Last week, Muslims around the world celebrated the end of Ramadan. Celebrations were held in many countries, including here. There was however a notable exception: China. There the authorities banned such celebrations. This is not surprising. A recent article of the New York Times from the city of Kashgar showed the extent to which the Chinese authorities are using facial recognition and snooping technologies to keep a tight control of the Muslim community.
If you think that this does not concern you because it is happening far away, you would be terribly wrong. The Chinese experiment bears a great significance for all of us. It shows to what extent the cozy relations between technology companies and state security agencies can harm us. This has become particularly acute as part of states response to terrorist threats and attacks. States around the world have increased their surveillance arsenal, not always to the benefit of our safety. On the contrary, in several occasions they used it to silence criticism, restrict free assembly, snoop into our private life, or control individuals or minorities.
An illustration of this comes from human rights defenders. If in the past human rights defenders have been ahead of states in using technological progress to expose human rights abuses, now they are facing a backlash. As we speak, states and non-state actors are intercepting their communications, intrude their personal data, trace their digital footprint. States are using technologies to learn about human rights defenders’ plans or upcoming campaigns; to find or fabricate information that can help intimidate, incriminate or destroy their reputation; or to learn about their networks and sources.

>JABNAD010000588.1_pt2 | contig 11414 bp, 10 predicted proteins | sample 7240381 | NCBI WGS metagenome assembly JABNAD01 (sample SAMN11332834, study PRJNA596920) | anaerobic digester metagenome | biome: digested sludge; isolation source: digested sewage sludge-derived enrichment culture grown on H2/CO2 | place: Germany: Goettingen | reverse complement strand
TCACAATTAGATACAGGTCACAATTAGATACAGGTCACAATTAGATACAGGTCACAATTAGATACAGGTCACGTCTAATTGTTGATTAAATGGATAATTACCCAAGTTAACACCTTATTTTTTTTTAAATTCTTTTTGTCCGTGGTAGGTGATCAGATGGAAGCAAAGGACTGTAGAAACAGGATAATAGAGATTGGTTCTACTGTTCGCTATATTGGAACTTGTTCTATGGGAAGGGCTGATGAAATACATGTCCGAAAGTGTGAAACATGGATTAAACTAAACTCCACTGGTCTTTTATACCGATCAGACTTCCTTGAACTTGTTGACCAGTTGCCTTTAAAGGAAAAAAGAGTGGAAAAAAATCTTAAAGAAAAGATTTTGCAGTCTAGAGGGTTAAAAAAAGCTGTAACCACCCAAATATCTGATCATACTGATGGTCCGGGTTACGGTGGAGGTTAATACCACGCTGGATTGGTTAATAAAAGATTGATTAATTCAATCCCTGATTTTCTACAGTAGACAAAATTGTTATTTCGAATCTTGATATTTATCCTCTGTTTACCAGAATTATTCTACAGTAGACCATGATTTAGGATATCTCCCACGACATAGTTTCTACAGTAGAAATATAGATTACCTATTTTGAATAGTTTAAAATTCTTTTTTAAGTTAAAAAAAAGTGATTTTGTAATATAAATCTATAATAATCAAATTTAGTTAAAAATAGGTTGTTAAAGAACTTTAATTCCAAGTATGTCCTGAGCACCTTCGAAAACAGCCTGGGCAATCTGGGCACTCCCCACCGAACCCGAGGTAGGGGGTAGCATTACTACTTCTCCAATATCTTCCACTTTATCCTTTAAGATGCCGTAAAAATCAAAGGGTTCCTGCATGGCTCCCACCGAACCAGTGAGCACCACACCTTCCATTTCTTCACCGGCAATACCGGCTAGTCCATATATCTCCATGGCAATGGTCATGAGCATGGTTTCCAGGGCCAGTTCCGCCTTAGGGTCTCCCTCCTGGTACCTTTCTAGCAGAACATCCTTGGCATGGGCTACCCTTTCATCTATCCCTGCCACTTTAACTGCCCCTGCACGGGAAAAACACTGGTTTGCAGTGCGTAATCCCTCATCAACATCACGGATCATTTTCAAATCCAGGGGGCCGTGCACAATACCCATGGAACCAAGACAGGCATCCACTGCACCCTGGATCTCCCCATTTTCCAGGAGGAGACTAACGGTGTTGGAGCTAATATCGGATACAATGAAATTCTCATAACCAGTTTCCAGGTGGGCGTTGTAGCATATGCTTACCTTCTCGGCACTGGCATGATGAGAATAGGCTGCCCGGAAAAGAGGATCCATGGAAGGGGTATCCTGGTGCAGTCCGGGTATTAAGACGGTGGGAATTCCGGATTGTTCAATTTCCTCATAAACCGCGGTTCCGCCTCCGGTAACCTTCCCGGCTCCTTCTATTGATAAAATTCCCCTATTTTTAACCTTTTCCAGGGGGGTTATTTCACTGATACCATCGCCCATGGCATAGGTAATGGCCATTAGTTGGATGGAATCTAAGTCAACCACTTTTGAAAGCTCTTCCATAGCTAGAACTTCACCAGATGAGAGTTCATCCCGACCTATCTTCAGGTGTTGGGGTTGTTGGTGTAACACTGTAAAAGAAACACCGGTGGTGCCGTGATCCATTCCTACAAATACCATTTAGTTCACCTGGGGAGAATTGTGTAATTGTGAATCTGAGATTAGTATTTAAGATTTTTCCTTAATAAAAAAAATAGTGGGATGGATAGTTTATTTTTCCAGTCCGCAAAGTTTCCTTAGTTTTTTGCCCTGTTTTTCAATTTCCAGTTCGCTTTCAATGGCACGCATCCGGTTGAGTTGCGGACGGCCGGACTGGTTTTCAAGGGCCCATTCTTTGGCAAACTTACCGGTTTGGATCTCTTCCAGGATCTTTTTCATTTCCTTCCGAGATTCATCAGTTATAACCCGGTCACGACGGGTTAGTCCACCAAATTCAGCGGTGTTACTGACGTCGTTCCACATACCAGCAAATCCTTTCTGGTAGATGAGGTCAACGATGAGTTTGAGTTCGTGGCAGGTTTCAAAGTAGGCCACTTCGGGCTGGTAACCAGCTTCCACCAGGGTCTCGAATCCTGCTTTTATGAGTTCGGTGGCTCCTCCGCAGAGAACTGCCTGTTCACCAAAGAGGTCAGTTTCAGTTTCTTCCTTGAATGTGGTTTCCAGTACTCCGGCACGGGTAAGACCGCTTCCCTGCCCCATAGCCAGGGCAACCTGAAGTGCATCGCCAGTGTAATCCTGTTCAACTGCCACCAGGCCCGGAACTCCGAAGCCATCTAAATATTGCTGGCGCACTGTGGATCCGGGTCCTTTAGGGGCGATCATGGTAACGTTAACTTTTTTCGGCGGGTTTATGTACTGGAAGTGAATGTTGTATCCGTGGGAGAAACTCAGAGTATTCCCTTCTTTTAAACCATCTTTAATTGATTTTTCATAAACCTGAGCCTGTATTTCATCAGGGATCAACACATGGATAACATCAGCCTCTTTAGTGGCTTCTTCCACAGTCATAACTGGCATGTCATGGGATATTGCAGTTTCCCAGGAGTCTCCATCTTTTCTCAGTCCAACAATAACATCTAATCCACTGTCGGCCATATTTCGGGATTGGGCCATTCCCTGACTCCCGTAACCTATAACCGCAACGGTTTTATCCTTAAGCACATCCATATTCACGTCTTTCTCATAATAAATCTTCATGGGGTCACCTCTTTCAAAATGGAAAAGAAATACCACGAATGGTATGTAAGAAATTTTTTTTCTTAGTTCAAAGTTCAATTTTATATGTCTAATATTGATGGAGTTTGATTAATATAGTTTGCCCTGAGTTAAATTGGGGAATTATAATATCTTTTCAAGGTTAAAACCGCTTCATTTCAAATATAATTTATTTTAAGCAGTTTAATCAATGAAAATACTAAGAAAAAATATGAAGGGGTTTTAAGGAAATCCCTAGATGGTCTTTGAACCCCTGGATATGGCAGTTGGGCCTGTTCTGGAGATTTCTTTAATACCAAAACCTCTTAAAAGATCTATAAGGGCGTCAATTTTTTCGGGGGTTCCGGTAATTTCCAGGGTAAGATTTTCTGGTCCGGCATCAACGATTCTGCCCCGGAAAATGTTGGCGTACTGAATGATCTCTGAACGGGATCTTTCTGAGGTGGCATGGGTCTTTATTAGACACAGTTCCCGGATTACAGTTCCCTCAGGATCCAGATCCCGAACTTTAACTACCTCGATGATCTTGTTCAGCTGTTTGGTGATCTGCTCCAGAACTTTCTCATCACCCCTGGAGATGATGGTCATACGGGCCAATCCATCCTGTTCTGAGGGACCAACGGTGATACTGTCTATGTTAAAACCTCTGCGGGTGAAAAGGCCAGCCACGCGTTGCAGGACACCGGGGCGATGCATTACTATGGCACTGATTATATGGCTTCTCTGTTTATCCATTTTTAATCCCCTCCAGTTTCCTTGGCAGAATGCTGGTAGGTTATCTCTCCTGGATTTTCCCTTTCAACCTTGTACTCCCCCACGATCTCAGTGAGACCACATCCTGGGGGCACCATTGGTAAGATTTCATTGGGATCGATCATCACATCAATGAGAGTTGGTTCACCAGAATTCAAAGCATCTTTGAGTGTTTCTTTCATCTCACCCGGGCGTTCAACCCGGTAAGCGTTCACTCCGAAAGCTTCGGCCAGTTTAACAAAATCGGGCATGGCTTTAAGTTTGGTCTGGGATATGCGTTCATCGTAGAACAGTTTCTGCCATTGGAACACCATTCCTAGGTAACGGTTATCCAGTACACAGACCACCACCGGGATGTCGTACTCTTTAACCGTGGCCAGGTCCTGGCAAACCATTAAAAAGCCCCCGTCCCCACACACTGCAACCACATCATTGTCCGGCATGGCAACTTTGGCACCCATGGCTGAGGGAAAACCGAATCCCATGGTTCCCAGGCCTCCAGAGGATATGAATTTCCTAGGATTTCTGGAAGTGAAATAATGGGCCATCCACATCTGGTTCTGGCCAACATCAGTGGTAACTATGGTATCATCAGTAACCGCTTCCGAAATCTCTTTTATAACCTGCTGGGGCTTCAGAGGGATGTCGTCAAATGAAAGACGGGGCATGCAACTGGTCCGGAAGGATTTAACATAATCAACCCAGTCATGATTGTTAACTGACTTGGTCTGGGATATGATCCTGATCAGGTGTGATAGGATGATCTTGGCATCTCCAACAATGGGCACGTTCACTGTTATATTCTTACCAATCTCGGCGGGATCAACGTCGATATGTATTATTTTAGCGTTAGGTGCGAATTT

This concerns us all. At stake here is the society we want to live in and bequeath to the next generations. Technology should maximise our freedoms and rights – and keep those in power accountable.
To get there we need to strengthen the connections among us and crowdsource human rights protection, promotion and engagement. An important step in that direction would be to provide more support, funding and digital literacy training to human rights defenders. It is also crucial that the private sector and state authorities uphold human rights standards in the designing and implementation of all technological tools.
Living in an increasingly digital world does not mean living artificial lives with artificial liberties. Our rights must be real, all the time.
We all must resist the current backlash and persist in demanding more human rights protection, more transparency and more accountability in the digital world.